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Turning rumors into news: The non-death of Jiang Zemin

by Zhang Yajun

Over the last few years, I have seen the Chinese government’s learning from its PR mistakes and trying to improve its skill in handling the media.  Some journalists may disagree with me, but I feel they actually have gotten better, or at least more effective, in controlling the stories and getting the official spin out.  Nevertheless, China still has a long way to go. We saw ample evidence of that this past week with the kerfluffle over Jiang Zemin’s reported death.

Responsible and reputable journalists cannot write an article based only on a rumor. Many of my foreign media colleagues held off reporting anything, waiting instead for the government to officially announce Jiang’s death. However, once the government started to delete all Weibo and BBS messages about Jiang’s death, blocking search results about Jiang Zemin, and even restricting searches for the character “jiang” (江) the foreign news bureaus had a ready-made story.  News of Jiang’s possible demise – and the Chinese government’s nervous censorship of any Jiang-related discussion – became major international news.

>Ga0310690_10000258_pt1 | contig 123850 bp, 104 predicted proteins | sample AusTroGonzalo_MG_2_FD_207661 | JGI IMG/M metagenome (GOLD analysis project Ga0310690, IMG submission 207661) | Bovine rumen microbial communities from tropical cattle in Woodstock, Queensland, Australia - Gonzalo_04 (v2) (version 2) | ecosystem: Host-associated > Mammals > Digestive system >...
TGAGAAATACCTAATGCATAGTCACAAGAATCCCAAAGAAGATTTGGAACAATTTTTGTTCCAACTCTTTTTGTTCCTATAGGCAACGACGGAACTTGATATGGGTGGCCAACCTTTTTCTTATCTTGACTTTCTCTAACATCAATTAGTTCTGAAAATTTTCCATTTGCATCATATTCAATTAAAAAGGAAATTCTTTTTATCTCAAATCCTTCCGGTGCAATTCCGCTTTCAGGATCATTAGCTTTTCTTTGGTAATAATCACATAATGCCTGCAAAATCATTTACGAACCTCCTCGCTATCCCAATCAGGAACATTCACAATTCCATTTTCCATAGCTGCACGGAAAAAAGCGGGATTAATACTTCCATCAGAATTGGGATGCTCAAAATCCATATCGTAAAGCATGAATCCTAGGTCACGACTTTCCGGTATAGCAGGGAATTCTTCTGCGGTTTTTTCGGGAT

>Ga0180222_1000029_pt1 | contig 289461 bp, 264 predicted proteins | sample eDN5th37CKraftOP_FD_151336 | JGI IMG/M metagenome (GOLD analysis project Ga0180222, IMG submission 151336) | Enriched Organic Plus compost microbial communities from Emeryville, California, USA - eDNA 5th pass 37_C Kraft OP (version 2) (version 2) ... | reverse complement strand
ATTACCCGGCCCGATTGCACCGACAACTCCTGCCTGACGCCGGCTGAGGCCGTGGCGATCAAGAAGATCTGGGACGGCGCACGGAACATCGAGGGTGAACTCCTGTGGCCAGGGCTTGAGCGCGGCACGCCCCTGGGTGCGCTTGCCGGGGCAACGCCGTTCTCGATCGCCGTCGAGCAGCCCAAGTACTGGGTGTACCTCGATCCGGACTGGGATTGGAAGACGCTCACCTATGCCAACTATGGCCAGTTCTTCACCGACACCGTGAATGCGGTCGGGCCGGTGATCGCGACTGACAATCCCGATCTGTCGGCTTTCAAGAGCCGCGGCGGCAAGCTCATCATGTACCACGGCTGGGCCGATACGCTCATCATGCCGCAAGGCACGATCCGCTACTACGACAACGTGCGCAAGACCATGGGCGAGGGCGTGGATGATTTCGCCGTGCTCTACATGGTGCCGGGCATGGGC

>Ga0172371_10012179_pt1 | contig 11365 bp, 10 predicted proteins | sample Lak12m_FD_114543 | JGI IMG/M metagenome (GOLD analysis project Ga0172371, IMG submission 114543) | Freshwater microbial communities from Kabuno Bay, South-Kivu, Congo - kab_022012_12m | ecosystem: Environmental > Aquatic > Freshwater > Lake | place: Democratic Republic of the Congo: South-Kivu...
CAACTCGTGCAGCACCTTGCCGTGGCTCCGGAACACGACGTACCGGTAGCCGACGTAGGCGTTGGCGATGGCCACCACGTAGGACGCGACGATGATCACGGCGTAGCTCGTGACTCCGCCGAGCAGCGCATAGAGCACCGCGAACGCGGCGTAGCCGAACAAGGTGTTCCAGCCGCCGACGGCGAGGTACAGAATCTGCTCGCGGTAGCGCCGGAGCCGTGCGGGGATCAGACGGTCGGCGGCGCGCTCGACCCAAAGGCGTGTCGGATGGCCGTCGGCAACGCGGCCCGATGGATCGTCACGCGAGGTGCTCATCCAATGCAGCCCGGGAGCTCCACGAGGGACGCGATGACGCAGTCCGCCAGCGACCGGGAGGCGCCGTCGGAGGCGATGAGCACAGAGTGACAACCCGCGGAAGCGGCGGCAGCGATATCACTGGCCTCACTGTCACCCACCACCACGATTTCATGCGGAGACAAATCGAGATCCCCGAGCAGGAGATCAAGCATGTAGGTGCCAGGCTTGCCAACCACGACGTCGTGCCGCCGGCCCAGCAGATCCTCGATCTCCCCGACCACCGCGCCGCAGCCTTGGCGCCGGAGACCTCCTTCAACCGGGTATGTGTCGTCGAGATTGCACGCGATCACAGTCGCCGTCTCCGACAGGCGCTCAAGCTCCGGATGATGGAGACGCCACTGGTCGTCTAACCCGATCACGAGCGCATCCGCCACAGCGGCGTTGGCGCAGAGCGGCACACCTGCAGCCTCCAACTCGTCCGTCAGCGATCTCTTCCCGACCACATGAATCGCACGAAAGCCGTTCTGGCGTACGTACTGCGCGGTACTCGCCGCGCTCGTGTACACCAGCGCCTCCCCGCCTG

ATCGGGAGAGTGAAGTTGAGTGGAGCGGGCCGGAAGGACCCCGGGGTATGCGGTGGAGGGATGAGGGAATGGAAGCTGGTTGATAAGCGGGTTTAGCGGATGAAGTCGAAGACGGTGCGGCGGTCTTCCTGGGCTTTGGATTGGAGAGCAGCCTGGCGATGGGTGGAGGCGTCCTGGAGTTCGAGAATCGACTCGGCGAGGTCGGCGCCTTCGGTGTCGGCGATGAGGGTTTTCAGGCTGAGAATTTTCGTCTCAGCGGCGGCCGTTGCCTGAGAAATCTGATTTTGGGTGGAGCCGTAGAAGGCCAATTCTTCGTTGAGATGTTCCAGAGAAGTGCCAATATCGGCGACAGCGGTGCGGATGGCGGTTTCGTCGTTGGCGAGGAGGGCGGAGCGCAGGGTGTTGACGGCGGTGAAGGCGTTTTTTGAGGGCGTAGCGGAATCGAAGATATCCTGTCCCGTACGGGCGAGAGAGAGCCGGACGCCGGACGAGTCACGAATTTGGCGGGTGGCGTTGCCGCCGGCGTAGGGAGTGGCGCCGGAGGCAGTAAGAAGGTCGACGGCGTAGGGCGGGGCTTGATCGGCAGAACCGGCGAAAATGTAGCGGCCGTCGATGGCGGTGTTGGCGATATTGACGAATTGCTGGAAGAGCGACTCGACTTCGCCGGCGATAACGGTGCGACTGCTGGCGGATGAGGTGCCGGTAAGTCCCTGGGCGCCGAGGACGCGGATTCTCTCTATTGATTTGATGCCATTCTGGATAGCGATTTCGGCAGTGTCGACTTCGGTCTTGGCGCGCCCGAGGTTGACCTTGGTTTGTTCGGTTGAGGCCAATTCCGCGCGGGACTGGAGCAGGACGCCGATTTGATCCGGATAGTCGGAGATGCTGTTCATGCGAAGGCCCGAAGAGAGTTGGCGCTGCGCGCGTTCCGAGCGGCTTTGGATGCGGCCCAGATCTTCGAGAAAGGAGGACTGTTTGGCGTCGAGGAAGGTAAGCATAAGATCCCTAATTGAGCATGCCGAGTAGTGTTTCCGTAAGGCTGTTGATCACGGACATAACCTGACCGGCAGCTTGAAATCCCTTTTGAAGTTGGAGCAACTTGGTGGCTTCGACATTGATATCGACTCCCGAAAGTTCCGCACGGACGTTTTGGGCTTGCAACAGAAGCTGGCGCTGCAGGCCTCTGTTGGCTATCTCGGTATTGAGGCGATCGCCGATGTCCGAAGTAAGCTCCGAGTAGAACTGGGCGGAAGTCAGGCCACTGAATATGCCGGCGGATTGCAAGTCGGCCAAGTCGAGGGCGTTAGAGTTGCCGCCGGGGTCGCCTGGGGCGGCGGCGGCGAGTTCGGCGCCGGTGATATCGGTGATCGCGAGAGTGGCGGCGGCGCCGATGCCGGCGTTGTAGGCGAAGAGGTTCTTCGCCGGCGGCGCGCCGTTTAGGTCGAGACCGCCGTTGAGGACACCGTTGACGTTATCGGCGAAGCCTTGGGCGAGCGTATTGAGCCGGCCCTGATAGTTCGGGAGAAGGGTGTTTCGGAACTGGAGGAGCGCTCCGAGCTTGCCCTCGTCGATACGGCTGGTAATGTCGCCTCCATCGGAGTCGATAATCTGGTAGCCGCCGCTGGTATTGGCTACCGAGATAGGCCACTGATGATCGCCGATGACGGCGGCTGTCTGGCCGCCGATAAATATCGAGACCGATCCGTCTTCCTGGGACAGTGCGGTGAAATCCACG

Groundless rumors eventually die out. After all, unlike inflation or tainted food, news about a former president doesn’t affect the lives of most Chinese netizens. However, as soon as the information is censored, our natural curiosity is aroused.

Chinese netizens are as nosy and curious as any other group of news junkies in the world. Even though many of them must rely on the party-controlled media for their news, the Party’s absolute monopoly on information is a thing of the past.  Many people my age would rather get their information online, even to the point of believing an unsubstantiated rumor on Weibo.  This is true especially when the government is trying to block the rumor.  In today’s China, it is government censorship which gives credibility to unsubstantiated rumors, and that turns rumors into news.

So far it seems that Mr. Jiang is still alive.  But one thing is clear: in an information hungry society like China, Chinese people are no longer satisfied with Party-line pronouncements.  Social media has become a major part of their lives, for good or ill, and until the government develops a softer touch, the ability of sites like Weibo to turn passing rumors into international news will continue.